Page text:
Volumetric 3D T1W fat-saturated spoiled gradient-echo acquisitions are usually utilized for dynamic imaging. The key phases are the hepatic arterial phase, in which the acquisition of the center of K space coincides with peak arterial perfusion of hepatic nodules, portal venous phase, acquired 60 to 80 seconds after gadolinium injection (see Fig. 66-6), and delayed venous phase image acquisitions (acquired 3 to 5 minutes after injection).[33-35] The delayed venous phase images help to assess venous wash out.

Superparamagnetic iron oxides (SPIOs) may be given to evaluate phagocytic function of hepatic Kupffer cells. The agent is administered as a slow infusion, typically over 30 minutes. Uptake of SPIOs results in T2 and T2* shortening.[36] Lesions with Kupffer cells (most RNs and DNs) lose signal intensity on SPIO-enhanced T2W and T2*W images, whereas lesions deficient in Kupffer cells (most HCCs and cirrhotic scars) do not lose signal intensity and appear relatively hyperintense. There is controversy regarding whether spin-echo or gradient-echo techniques are most well suited for evaluating SPIO uptake.[37] We prefer gradient-echo images, but other institutions may prefer spin-echo images.

In select centers, double-contrast–enhanced imaging, in which SPIO followed by gadolinium are administered sequentially in the same examination, is performed. The sequential administration of two agents theoretically improves the characterization of cirrhotic nodules by permitting the assessment of two complementary biologic features (phagocytic activity of Kupffer cells and vascularity).[30]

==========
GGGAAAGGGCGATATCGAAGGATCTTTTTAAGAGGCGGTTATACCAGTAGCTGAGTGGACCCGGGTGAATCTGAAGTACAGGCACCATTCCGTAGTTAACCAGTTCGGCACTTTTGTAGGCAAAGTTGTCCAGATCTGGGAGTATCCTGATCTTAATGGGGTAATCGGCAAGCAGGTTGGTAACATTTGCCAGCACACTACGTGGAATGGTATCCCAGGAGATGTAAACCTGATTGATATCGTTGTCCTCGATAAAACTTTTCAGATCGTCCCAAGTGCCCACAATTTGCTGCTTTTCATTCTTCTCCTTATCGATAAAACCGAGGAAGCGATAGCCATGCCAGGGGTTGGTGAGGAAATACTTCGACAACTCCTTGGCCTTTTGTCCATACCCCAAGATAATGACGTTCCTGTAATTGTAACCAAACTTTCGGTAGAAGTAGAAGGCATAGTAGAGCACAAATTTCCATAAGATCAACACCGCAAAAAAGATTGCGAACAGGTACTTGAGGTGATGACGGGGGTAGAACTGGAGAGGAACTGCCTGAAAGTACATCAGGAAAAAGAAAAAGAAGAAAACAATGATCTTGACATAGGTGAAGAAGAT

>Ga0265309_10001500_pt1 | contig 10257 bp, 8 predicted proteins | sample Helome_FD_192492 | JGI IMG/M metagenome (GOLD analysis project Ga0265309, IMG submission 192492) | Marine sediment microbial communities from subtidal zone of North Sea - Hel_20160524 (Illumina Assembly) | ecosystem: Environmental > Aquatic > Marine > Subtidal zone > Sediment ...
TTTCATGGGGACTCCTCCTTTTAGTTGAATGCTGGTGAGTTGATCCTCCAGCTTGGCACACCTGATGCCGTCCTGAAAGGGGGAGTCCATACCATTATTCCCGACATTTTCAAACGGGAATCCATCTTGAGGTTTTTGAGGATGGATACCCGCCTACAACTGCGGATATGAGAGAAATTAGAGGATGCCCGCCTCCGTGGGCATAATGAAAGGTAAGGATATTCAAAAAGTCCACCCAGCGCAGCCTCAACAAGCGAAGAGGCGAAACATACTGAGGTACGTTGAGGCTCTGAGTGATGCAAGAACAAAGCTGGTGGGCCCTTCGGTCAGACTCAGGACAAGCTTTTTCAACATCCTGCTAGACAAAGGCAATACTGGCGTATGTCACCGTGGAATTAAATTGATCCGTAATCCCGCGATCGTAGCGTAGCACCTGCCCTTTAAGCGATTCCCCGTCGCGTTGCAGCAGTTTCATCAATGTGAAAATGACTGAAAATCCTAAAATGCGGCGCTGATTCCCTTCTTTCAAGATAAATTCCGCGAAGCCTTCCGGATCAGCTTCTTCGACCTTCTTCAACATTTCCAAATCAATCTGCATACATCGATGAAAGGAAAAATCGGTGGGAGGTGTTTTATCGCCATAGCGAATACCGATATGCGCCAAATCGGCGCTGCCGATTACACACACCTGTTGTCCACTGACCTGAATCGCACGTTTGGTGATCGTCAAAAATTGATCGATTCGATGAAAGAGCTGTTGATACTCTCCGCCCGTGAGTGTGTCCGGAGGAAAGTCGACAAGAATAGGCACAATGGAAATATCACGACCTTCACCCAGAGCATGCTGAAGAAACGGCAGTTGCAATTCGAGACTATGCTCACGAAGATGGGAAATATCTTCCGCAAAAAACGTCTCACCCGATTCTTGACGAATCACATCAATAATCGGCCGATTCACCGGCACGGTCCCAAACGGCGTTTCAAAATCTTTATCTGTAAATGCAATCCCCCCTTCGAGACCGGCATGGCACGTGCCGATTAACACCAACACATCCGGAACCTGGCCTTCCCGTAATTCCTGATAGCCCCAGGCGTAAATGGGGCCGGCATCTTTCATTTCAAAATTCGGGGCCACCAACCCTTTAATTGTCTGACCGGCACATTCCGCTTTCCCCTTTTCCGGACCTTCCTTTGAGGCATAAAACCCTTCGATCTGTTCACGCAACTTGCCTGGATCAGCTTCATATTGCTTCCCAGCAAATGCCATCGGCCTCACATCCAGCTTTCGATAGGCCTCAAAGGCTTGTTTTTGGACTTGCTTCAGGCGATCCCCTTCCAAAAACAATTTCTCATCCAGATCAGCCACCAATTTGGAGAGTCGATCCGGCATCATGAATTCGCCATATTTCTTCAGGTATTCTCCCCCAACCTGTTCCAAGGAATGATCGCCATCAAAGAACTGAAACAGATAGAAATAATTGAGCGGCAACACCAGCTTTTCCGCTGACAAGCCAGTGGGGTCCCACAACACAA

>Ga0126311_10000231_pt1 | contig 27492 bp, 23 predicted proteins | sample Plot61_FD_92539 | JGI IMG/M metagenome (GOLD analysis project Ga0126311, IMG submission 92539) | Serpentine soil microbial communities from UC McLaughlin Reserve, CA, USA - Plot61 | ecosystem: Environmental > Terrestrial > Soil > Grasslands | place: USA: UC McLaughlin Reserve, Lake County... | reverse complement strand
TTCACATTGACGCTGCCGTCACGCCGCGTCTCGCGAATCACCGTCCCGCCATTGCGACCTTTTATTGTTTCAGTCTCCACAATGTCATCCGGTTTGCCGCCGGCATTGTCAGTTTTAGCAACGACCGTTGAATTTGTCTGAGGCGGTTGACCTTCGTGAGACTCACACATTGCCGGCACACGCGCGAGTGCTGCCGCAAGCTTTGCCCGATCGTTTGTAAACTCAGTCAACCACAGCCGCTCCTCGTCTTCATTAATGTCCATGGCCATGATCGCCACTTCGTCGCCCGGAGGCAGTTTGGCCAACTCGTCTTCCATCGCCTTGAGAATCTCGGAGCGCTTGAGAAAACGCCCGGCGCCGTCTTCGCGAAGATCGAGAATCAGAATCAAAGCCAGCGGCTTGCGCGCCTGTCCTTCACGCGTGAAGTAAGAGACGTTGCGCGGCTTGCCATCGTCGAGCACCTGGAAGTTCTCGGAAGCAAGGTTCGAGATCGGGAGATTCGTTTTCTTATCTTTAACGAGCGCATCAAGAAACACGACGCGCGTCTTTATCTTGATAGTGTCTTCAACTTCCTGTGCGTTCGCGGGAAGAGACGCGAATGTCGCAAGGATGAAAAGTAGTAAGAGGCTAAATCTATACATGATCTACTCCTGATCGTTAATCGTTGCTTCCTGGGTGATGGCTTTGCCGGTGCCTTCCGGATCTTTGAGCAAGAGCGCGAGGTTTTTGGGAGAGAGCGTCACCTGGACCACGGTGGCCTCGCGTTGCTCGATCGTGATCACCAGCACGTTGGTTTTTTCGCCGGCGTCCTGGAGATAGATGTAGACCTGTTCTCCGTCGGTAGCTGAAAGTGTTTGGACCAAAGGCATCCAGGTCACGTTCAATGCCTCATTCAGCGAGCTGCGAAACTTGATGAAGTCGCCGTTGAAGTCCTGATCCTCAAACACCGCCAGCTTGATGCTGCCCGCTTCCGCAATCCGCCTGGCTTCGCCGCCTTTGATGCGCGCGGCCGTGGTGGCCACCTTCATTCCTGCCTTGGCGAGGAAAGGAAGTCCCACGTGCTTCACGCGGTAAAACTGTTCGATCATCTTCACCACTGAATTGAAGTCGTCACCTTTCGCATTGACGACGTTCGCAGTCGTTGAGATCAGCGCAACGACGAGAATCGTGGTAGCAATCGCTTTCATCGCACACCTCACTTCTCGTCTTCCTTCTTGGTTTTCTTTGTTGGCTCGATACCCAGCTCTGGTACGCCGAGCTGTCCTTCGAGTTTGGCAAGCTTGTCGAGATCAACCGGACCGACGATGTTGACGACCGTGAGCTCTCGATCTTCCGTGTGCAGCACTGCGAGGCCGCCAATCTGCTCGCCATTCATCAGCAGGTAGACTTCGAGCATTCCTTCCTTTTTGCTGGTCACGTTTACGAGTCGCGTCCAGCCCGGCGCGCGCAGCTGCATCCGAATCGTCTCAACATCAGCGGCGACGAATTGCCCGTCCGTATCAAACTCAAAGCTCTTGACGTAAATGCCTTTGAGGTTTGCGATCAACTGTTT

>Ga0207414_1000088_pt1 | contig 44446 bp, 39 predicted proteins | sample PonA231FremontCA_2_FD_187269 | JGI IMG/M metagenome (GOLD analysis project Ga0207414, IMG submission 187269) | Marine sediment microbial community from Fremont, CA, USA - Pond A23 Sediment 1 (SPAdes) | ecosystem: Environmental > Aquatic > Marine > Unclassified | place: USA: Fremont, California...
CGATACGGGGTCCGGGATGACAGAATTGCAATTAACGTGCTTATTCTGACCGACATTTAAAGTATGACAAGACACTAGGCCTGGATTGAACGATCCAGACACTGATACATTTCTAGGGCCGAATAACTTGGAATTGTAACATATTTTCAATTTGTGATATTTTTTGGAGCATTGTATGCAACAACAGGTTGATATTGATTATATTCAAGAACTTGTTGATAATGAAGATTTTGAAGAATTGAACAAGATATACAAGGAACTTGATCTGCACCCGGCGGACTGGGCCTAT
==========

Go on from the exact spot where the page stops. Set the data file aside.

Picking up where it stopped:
Fibrosis

Fibrosis in the cirrhotic liver has low signal intensity on unenhanced T1W images and high signal on T2W images. Similar to its appearance on CT, confluent fibrosis tends to have straight borders and is associated with progressive volume loss over time at follow-up imaging. When gadolinium is administered, fibrotic tissue slowly enhances in the arterial phase and retains contrast on portal venous and delayed images. As a result, fibrosis has relatively high signal on delayed gadolinium-enhanced images (see Figs. 66-4 and 66-5). Fibrosis, which lacks Kupffer cells, also has relatively high signal intensity on T2W and T2*W images after SPIO administration. Double-contrast–enhanced gradient-echo images show the reticulations and bands of liver fibrosis to greatest advantage; the fibrotic tissue appears hyperintense due to gadolinium accumulation while the background liver parenchyma appears hypointense due to SPIO accumulation. Such images also show other features of cirrhosis, including capsular thickening (Fig. 66-7) and nonuniform distribution of fibrosis (Fig. 66-8).

 


 

▪ FIGURE 66-7  Hepatic capsular thickening. On this axial double-contrast–enhanced MR image, the hepatic capsule can be seen retaining gadolinium and has high signal intensity similar to the fibrotic reticulations distributed throughout the liver. As illustrated in this case, the fibrotic thickening of the liver capsule (arrows) is a frequent manifestation of cirrhosis but it is not always observed on imaging.